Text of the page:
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on 20 June 2017
I don't do zombies and have very little interest in horror films, and so it is not until 15 years after it was made that I finally watched this film. And I will say the loss was mine. While I'm still not gone on gore and scary creatures, the scenes showing the rabied infected are, though sudden and genuinely frightening, mercifully swift and short. The plot is not so much a horror story as a well contructed post-apocalyptic tale set in England, where a highly contiaous rabies-like disease has wiped out nearly the entire population, with a very few unaffected individuals trying to survive and escape to a place the infection hasn't reached.

The scenes of Cillian Murphy wandering around a completely deserted London are stunning and utterly chilling at the same time. The film is worth watching for that alone: seeing those iconic London locations entirely devoid of people. Similarly fascinating are the shots of that lone London taxi cab driving along the deserted motorway with the windmills silently churning away in the background. Knowing that all this was filmed for real rather than being created inside a computer makes it all the more remarkable. And then, just once in a while, inbetween the scenes of utter desolation and frightening attacks by the infected, there are seemingly incogruous moments of relief like the myriad of colourful buckets on the roof or the horses in the field. Inspired directing by Danny Boyle. Even the intentionally grainy picture quality, criticised by many reviewers, works very well for me. It fits in with the story.

The cast including Naomie Harris, Brendan Gleeson and Christopher Eccleston alongside Cillian Murphy is great, with them all turning in very solid performances. It was this cast that made me buy the DVD and I'm glad I ventured outside my comfort zone and watched the film. Along with great performances from some of my favourite actors, I got an intelligent and compelling story.

The two disc Limited Editon includes the following extra features:
- Commentary by director Danny Boyle and writer Alex Garland
- "Pure Rage" making of featurette
- "Jacknife Lee" Music Video
- Running Polaroid Gallery
- Animated Storyboards
- 28 Weeks Later: The rage is Back featurette
- First Story From 28 Days Later: The Aftermath graphic novel (booklet)
- Trailers for both 28 Days Later and 28 Weeks Later
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on 29 May 2017
The parallels with John Wyndham's "Day of the Triffids" are many, from the hospitalised central character surviving in the first instance because he's unconscious in a bed, to the colony of survivors aiming to repopulate the world. In this story, it's not an accidental escape of genetically engineered carnivorous plants (cultivated for oil, was it?) on their gruesome quest to feed and multiply, but a "rage" virus, developed for whatever wicked purpose, possibly as a wmd. I can't remember, but it's not too important, because it's the survival story that really matters in this, as well as in Wyndham's novel. We meet Selena (Naomie Harris) when she has already acquired the necessary survival instinct to kill or be killed, and we watch as the erstwhile bike courier Jim (Cillian Murphy) gets to that stage, possibly a bit beyond, since his bond with Selena and Hannah (Megan Burns) motivates him to protect them. He becomes this small wraith-like figure who manages to outwit the burly soldiers, even appearing to recruit an already rage-infected one who's been chained up until freed by him. I loved the optimistic ending, with Selena and Jim together, Hannah as their little sister - just like Bill, Josella and Susan in the Triffids - but then as the end titles scrolled away and I reached for the kettle, up comes "what if...?" Uh-oh, just when you thought.... Brilliant, Danny Boyle, just brilliant!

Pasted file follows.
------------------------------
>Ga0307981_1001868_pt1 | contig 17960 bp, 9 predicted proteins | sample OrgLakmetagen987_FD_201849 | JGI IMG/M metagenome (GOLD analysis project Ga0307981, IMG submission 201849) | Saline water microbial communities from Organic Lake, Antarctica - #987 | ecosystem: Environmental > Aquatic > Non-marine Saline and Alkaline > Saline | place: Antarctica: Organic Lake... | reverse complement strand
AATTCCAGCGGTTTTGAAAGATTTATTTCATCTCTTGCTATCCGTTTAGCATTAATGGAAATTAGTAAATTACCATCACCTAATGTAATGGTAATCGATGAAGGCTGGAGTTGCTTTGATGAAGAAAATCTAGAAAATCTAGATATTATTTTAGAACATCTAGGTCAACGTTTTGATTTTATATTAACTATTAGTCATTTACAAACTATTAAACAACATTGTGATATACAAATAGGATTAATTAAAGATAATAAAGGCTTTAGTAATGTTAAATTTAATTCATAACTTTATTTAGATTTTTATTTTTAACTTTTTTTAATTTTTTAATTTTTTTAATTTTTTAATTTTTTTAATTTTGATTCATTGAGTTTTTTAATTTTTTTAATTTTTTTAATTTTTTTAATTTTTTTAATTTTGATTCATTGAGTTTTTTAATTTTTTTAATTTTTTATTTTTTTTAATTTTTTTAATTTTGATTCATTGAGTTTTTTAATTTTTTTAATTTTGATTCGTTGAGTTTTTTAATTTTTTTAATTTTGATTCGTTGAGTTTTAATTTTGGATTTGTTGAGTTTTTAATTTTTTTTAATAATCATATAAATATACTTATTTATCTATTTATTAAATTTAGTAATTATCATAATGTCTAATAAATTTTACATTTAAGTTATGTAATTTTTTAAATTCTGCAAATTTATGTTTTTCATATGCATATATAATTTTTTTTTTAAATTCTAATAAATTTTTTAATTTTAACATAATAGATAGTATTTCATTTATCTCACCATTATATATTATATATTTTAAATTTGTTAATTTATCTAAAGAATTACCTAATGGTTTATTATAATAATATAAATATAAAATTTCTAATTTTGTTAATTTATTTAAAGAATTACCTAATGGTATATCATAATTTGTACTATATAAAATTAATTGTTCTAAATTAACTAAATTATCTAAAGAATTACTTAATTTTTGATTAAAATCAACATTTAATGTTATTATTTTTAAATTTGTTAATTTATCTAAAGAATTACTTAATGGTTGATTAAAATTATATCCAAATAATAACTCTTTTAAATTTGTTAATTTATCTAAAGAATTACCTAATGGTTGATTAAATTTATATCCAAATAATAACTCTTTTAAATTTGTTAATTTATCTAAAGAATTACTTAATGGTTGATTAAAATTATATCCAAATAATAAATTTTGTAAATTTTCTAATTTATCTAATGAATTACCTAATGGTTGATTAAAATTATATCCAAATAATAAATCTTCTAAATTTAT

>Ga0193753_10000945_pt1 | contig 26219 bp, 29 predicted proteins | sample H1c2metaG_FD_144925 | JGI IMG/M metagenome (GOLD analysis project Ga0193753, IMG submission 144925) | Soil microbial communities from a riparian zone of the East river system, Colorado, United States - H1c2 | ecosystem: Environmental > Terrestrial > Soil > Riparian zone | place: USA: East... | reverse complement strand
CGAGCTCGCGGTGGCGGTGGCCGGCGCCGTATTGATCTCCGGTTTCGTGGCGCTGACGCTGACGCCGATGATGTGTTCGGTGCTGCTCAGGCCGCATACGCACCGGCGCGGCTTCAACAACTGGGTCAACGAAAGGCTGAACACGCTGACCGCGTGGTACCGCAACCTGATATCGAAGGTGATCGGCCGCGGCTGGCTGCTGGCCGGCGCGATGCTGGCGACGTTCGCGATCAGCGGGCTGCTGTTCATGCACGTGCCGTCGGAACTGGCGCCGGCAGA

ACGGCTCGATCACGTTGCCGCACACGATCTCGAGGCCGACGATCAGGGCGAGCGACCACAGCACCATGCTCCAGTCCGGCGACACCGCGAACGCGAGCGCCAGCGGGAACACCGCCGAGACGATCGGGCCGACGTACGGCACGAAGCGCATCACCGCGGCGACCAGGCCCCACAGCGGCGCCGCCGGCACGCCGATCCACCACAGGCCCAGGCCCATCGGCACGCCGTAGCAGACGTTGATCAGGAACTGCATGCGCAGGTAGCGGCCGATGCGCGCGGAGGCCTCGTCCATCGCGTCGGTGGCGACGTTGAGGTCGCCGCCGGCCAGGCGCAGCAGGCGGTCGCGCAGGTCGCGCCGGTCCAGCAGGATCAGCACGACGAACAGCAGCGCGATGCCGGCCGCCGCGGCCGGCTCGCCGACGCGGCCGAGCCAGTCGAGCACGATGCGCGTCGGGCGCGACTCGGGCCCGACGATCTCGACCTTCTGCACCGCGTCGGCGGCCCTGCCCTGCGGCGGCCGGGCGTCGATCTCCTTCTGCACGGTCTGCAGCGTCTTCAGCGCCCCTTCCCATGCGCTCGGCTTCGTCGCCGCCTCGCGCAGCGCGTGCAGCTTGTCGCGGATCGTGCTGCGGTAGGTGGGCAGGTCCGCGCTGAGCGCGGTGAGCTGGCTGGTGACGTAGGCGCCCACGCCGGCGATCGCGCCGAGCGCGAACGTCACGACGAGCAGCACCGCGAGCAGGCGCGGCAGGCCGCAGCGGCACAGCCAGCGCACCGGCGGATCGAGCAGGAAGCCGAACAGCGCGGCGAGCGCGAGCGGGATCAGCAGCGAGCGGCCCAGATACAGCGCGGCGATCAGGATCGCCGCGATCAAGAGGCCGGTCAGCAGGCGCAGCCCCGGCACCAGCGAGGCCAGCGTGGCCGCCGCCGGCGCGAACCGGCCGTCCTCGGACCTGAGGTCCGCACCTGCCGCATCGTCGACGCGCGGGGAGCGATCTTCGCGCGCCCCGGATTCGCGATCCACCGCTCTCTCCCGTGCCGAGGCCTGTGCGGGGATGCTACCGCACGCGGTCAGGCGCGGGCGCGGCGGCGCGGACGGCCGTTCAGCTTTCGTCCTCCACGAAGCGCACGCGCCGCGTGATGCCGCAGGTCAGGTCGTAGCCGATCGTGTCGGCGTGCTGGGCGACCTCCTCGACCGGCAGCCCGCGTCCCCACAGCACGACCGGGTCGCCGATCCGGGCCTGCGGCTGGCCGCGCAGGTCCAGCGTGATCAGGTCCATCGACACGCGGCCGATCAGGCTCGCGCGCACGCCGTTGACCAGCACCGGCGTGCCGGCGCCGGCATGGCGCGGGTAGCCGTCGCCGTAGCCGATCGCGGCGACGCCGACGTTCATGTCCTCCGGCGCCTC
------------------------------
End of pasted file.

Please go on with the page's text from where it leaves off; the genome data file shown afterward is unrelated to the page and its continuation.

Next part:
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on 9 November 2017
Very good.
As has been said many times, the filming was deliberately using roughish, hand held, grainy techniques to give a 'horror' type atmosphere. Like many POV films today like Cloverfield.
Oh boy... yes it works... makes a superb creepy film.. even though personally I would have preferred better definition.
Get the BluRay version. The rest are ok, but the BluRay version is best.
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on 19 April 2017
This is a great classic zombie movie. It's sweet and simple but effective. I love seeing all the bits in London that you recognize that are deserted!
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on 26 October 2017
Probably amazing in its day but with all the zombie / apocalypse movies and tv series of today wasn't as good as I hoped.
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on 16 November 2017
cannot remember
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on 14 March 2017
I had this before but as I've lost it I decided to buy it again at a little over £2 and for the Limited Edition to!
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on 25 July 2017
great film, but not a patch on the first film,
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on 5 September 2017
Really well filmed film, some memorable scenes, great British zombie movie, the prequel is just as good too
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on 30 January 2016
A british classic ...most excellent
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